Sunday, September 28, 2008

Glamour At It's Best

I don't even know what to say!!!!!!!!!!!!!!!!!!!

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Monday, September 22, 2008

I Love New York!

I'm once again back in my (almost) favorite city in the world. And i'll be damned if it wasn't hell getting here. And i'm sure that this hotel will be hell getting opened. Let me tell you how my trip went!!!

I was at home and decided to check in online for my 12:40pm flight to LaGuardia International. My mind told me to change to a later flight, but the charge was $150 and I knew that my boss wasn't going to pay for that. The alternative was to wait until 3 hours before the flight and then there would be no charge since i'm a Gold Medallion member. But I decided to go ahead on to the airport and take my original flight.

The drive to the airport was uneventful as there was no traffic as 10:30am in the morning. I made it to the airport and made it from my car to my gate in about 15 minutes (all the ATL airport haters can kiss my ass). Just as I was about to sit down, my phone rang with a call from my coordinator. She said "don't get on the plane, the hotel isn't going to open on Thursday. They didn't pass their health inspection (they had the wrong sized sink) and can't open the kitchen in order to serve breakfast." Hampton Inns have a wonderful complimentary breakfast and the hotels can't open until it's ready. OK, no hay problema. I was kinda pissed, but then glad that I would get a few more days off.

I went up to the counter to speak with the very attractive guy there about retrieving my bag before it was loaded onto the plane. He said that they hadn't put any bags on the plane and he would call down to baggage handling to ask them to send it back to baggage claim. He also told me that I would also have to get down to baggage claim as soon as possible just in case the bag does get put on the plane. So I dash off down the concourse like a damn fool with a 15lb laptop bag. Ya'll know I was dripping with sweat by the time I ran from gate B2 to baggage claim!!!!

Can you believe that as soon as I got down there my phone rang again?!?!?!?!?!? It was my coordinator telling me to just wait a few minutes while she talks to the hotel. They were going to try to cater breakfast in until they could get the issues with the kitchen taken care of. So I proceed to baggage claim service to see if my bag was there yet. When I got there, the agent took my claim number and ran "downstairs" to see if she could find my bag. While standing there trying to cool off, my phone rang again!!!!!!!!! Once again it was my coordinator. This time she told me that the hotel would in fact be catering in breakfast so I could go ahead and travel to Manhattan. WELL DAMN!!!!!!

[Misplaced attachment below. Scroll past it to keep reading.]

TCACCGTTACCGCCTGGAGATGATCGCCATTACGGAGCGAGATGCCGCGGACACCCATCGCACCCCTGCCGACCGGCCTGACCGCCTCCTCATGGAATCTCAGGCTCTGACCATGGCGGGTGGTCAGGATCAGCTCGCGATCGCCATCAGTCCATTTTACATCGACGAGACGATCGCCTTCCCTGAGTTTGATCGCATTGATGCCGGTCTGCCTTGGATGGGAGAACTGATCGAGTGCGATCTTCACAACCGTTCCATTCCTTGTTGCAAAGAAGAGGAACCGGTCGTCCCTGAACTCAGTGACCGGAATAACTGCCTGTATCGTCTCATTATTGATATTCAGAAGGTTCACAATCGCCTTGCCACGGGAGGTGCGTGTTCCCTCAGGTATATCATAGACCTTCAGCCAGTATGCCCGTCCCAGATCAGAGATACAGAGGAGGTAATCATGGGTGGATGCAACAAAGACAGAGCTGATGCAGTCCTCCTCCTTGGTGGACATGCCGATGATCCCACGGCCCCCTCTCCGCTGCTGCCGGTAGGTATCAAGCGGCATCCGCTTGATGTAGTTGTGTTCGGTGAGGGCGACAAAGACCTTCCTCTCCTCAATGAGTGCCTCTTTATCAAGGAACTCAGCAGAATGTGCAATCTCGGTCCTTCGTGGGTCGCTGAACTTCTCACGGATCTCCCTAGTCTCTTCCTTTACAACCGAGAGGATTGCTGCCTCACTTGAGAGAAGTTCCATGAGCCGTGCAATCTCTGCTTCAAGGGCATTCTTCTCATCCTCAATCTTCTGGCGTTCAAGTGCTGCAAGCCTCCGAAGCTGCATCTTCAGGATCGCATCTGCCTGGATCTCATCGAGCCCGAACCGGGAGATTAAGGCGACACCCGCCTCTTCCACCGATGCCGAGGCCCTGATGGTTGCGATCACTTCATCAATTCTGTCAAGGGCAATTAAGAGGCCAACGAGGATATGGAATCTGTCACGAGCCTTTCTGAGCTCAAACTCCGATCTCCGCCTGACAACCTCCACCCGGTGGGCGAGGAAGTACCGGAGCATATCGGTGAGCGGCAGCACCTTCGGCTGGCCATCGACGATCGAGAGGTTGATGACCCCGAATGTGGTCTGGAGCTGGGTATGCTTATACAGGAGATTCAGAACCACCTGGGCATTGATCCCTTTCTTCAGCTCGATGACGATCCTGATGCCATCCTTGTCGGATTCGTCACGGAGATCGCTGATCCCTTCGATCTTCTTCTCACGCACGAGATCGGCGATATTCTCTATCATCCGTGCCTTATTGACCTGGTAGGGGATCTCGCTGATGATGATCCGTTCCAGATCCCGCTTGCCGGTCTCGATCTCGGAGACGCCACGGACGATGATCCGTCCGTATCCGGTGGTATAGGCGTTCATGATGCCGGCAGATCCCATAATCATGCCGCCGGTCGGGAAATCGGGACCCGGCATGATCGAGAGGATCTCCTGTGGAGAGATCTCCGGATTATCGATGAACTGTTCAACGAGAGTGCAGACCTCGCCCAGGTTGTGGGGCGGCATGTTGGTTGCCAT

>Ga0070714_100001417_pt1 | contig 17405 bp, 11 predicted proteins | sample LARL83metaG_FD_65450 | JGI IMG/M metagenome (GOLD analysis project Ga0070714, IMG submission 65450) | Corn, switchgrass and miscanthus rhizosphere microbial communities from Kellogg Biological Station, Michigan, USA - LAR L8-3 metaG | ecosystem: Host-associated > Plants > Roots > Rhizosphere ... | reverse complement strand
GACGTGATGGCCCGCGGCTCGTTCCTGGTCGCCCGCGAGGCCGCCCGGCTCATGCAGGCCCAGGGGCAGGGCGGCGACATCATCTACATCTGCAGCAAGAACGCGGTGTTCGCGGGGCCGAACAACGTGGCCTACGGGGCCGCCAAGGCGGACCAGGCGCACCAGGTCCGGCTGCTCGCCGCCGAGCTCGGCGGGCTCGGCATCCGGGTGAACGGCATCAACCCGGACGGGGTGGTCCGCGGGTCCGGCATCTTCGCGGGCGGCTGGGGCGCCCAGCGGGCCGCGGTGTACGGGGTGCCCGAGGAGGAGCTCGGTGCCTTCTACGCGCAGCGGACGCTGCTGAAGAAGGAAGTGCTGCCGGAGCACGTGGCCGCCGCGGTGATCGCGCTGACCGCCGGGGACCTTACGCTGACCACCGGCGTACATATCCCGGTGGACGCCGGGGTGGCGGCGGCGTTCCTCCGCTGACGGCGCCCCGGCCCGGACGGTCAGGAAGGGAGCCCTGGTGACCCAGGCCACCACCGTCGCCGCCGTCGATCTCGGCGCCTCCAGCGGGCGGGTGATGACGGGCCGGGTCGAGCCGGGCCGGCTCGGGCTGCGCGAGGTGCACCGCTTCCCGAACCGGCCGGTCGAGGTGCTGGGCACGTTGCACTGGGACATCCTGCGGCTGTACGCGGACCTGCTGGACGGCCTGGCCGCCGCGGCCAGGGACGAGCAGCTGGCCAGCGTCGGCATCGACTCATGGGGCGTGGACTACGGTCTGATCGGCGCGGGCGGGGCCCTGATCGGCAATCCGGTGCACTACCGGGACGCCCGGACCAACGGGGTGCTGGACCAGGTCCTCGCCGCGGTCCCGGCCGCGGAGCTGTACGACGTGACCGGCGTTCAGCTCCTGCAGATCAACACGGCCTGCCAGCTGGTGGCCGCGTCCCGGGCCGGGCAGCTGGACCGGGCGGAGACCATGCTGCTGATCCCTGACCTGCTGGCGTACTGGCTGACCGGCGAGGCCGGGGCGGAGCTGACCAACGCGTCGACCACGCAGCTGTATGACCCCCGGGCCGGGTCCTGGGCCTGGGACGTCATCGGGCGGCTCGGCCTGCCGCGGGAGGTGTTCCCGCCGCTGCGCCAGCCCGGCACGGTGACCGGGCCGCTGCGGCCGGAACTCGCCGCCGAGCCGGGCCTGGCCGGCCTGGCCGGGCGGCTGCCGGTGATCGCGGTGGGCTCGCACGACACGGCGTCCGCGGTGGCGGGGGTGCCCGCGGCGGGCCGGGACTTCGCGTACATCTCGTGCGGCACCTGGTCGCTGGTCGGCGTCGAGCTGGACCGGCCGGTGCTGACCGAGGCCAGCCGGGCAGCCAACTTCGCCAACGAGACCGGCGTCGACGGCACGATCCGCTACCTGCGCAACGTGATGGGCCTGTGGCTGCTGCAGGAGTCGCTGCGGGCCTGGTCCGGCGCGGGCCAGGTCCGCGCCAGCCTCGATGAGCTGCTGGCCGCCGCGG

So, the agent returned from "downstairs" and told me that my luggage was on its way to LaGuardia! I said OK and told her that it was cool because my trip had been rescheduled any way. I thanked her and turned around with the intent to run to security. When I turned around and looked at the clock, it was 12:20pm. That meant that I only had 5 minutes to get to my gate before the boarding door was closed. I started to get irritated, frustrated and mad as hell. But then I stopped.

It suddenly hit me that this was a situation that was easily solved. All I had to do was book the next flight at 1:40pm and head on to NYC. I calmed myself down and thought about what would be the best thing to do. I went to the kiosk and changed my flight to 3:40pm. The next thing that I realized was that I was soaking wet from all that running. I called a friend who lived close by the airport and ask him if I could come by and take a shower and he answered in the affirmative. On the way over, I stopped and bought me a few pair of undies and undershirts so that I could change into those and just in case my bag got lost.

He and I chilled for a minute talking and listening to music while I waited to head back to the airport. When I got back to Hartsfield-Jackson-Atlanta International Airport (the world's busiest). Things were looking up. I had already been upgraded to first class and I was able to go through the express security line. I got to my concourse, got something to eat and sat down at my gate to look over some of the hotel's notes.

My flight was normal as usual with me ordering a rum and coke (I needed it). I slept my requisite 30 minutes and when I awoke I was surprised to find that they were serving dinner on the plane. So a ham and cheese on marble rye with salad and chocolate cake was enjoyed.

When I arrived at LaGuardia's baggage claim, my bag was waiting right next to the baggage claim office. I hopped in a cab (I almost took a limo!) and made it to the hotel without any more issues.

What I had to remeber and re-learn today was that any issue can be handled if you stay calm and think the situation over. I also learned that you should always follow your intuition. Maybe if I had rescheduled my flight, none of this may have happened.